A widespread sell-off of US treasury securities could drive down the prices of the remaining treasury assets held by the People’s Bank of China and cause substantial losses on further sales. Ironically, however, recent unsettled economic and financial conditions related to the US subprime crisis have encouraged flight-to-quality buying of US treasuries that has boosted prices of these bonds and lowered long-term US interest rates.
As the dollar fell to a record low against the euro in November, Cheng Siwei, vice chairman of the Chinese Peoples’ Political and Consultative Conference, said, “We will favor stronger currencies over weaker ones and will adjust accordingly.”
While this would seem to suggest that China is going to diversify its reserve holdings away from the dollar and was preannouncing this to the world, the country has no incentive to tip its hand, says Marc Chandler, global head of currency strategy at Brown Brothers Harriman, based in New York. “Instead, we suggest that what China and other central banks may be doing is diversifying the new reserve accumulations, not their [existing] stock of reserve holdings,” he says. “There is no compelling sign that China is really diversifying its massive reserves out of dollars,” he adds.
Agencies Offset Bond Sales
US agency and other dollar holdings have offset the lion’s share of the decline in China’s treasury holdings, according to Chandler. Central banks in Asia, and perhaps elsewhere, that are accumulating reserves in an effort to slow their currencies’ appreciation do so against the dollar primarily and then, with a lag, shift some of the dollars into other currencies, such as the euro and the British pound, he says.
The most authoritative sources for the allocation of reserves by currency are the International Monetary Fund and the Bank for International Settlements, according to Chandler. An important caveat, however, is that not all countries report the allocation of their reserves. The most recent data, which cover the second quarter of 2007, indicate that the dollar’s share of international reserves for which allocations are reported slipped to 64.8% on June 30, 2007, from 66.1% a year earlier. The euro’s share rose to 25.6% from 24.8%.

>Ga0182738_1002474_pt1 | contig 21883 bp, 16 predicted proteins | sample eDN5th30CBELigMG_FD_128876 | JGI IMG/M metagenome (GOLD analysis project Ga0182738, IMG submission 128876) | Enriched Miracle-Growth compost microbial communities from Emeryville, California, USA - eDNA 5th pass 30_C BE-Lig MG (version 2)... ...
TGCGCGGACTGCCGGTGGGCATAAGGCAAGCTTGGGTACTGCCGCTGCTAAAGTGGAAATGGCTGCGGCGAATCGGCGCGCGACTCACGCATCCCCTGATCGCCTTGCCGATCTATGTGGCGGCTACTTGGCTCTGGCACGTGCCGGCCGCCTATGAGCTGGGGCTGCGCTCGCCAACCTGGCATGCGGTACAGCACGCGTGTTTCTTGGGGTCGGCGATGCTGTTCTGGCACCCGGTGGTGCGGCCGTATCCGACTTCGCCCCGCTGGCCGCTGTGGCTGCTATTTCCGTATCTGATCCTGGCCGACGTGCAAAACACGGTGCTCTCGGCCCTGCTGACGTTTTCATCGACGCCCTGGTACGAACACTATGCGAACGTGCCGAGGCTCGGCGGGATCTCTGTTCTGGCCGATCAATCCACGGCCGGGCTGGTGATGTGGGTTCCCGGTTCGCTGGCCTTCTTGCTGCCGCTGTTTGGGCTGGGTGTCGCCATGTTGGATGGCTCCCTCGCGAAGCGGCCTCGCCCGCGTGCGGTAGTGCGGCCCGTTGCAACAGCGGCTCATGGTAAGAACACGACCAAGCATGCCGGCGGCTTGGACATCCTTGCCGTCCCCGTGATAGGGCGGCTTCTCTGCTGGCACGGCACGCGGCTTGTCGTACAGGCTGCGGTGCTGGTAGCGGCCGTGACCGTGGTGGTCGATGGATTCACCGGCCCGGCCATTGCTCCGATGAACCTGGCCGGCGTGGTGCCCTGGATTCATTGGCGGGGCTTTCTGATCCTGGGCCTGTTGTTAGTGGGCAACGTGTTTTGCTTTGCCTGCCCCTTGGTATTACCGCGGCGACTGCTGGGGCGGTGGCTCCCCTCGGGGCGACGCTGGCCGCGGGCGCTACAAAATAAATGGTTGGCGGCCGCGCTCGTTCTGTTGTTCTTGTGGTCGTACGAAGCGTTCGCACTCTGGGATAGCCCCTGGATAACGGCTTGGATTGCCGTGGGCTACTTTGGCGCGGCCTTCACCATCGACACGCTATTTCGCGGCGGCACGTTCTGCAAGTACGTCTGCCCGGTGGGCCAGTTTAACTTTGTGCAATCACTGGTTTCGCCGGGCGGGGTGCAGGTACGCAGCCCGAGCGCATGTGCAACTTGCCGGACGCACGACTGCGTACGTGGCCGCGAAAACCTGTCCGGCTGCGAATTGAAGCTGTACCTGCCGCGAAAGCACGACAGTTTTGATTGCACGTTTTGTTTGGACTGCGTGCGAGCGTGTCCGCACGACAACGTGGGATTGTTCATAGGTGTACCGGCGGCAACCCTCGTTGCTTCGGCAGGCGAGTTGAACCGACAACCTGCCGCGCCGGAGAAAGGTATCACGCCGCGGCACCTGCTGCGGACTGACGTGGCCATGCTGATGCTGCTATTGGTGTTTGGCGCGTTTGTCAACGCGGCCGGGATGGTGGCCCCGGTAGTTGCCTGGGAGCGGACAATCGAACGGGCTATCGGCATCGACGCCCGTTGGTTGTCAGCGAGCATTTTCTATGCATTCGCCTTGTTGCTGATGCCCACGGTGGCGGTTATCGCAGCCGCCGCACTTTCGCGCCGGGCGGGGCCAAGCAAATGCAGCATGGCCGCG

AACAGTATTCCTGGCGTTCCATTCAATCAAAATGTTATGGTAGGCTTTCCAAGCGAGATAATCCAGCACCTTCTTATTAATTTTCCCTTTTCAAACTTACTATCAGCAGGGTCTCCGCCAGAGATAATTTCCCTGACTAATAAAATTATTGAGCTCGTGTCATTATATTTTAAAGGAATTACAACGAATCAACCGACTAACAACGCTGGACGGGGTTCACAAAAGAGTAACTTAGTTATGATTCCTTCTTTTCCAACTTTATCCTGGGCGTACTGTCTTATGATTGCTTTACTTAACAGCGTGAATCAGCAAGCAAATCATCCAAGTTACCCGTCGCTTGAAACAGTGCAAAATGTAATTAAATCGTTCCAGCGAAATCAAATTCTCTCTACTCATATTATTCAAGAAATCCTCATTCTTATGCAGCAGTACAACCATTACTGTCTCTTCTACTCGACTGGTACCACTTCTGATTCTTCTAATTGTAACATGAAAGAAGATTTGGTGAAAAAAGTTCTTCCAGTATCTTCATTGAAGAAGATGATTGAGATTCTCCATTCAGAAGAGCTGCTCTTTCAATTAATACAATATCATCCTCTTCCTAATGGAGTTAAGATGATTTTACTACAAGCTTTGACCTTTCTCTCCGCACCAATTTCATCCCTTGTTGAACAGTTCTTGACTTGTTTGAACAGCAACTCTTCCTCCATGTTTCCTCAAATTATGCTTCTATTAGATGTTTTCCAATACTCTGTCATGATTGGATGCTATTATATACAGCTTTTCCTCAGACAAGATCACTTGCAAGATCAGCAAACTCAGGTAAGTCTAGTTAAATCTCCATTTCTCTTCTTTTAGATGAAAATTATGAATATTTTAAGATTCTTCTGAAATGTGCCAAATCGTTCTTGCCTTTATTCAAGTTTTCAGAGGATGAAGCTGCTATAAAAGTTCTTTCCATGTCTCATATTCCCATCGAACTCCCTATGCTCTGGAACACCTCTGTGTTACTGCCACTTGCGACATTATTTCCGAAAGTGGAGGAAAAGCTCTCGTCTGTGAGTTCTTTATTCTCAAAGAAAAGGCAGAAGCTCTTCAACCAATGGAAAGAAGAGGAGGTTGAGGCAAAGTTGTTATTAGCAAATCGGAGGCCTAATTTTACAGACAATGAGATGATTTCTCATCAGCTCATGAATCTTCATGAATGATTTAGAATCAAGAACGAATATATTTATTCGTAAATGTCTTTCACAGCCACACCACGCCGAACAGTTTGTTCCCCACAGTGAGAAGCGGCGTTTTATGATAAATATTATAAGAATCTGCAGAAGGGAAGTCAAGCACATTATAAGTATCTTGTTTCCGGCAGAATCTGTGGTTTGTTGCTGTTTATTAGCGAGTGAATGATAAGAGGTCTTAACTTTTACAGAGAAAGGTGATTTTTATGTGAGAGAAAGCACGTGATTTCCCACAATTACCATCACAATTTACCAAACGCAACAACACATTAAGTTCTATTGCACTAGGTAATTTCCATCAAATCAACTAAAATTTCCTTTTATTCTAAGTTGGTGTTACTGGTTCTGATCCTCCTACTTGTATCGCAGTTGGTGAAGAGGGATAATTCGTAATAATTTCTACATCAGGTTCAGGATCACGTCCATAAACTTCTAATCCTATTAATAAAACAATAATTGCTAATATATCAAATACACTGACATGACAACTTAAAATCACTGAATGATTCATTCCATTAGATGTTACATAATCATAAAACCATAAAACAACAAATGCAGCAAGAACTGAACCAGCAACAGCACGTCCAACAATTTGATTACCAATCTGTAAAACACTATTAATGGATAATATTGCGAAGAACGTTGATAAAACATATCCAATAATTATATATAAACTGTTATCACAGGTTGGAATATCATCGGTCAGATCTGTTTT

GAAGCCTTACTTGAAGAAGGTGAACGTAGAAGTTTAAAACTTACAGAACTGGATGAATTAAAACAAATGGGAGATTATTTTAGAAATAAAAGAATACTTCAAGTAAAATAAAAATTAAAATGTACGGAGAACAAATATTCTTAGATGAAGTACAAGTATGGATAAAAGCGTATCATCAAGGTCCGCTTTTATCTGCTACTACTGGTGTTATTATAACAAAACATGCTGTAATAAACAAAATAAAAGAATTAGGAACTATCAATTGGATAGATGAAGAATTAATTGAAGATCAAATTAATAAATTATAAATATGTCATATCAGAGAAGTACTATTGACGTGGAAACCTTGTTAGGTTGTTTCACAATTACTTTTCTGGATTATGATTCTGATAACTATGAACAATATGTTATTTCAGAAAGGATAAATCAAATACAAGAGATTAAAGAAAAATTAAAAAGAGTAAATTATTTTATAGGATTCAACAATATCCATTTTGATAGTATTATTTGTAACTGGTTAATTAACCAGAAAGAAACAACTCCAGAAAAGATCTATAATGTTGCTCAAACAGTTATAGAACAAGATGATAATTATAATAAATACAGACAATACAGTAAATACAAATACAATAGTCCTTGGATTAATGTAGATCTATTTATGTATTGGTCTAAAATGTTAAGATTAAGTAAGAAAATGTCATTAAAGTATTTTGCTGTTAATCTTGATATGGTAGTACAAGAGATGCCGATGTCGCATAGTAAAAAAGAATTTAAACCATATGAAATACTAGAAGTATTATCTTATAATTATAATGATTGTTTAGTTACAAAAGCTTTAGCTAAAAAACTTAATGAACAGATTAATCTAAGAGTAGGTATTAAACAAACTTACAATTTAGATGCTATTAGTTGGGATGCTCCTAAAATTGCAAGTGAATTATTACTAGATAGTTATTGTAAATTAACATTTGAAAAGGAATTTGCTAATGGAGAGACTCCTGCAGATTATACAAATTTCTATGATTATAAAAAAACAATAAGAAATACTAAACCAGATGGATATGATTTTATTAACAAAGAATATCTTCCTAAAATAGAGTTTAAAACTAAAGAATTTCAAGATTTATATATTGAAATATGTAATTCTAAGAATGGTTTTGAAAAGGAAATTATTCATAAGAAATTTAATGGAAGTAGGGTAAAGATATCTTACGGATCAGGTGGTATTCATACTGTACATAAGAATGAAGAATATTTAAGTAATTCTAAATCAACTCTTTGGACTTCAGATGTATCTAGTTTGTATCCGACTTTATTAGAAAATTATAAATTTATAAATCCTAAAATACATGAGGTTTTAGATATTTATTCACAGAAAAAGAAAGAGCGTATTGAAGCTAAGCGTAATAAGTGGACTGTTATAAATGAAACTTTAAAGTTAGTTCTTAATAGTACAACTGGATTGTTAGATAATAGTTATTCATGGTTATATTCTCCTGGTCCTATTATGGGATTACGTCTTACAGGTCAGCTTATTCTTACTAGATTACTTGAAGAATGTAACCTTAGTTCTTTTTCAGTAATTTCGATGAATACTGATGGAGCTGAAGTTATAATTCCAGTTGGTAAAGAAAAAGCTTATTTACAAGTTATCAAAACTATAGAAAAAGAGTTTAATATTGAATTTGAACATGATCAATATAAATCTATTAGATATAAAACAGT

“These figures would seem to show only the slightest shift in reserve diversification, and even this overstates the case,” Chandler says. When the dollar declines, central banks that hold dollars see their dollar proportion of reserves decline even if they don’t make any shifts in their holdings.
The dollar’s share of central bank reserves is fairly constant at around two-thirds, while the euro’s share is generally steady at around 25%, Chandler says. Meanwhile, the decline of the dollar is not adversely affecting the US economy, he says. “If anything, it is helping it to substitute foreign demand for slackening domestic demand,” he says.
Is End of Cycle Near?
“While we should be prepared for a weaker dollar in the near term, the dollar’s downturn is getting long in the tooth,” Chandler says. The dollar has been declining against the euro since the fall of 2000, the last time the major central banks of the developed countries intervened in the foreign exchange market.
Fears that a continuing decline of the euro could ignite a global financial crisis prompted the financial authorities of the Group of Seven industrialized nations to conduct a coordinated intervention in September 2000. The coordinated action lifted the euro from 85 cents to the dollar to around 90 cents. The single currency was introduced in January 1999 at a rate of $1.17.
“We assume the dollar’s [current] decline is largely cyclical in nature, having to do with the fact that diverging monetary policies and interest-rate differentials are moving decisively against the US,” Chandler says. “This dollar cycle does not appear unique.”
The main weight on the dollar is not the US current account deficit, the dollar’s role as the numeraire for the world economy and its status as the predominant reserve asset, Chandler says. “Instead, we see the weakness as largely cyclical in nature, having to do with the divergence in the monetary cycles among the major industrialized countries,” he says.
GCC Stands Pat on Pegs
The Gulf Cooperation Council, comprising the United Arab Emirates, Qatar, Kuwait, Bahrain, Saudi Arabia and Oman, concluded its annual summit meeting in Doha, Qatar, in early December without making any change in their dollar pegs or announcing any revaluations, despite forecasts by many analysts that there would be a coordinated move to a new currency regime.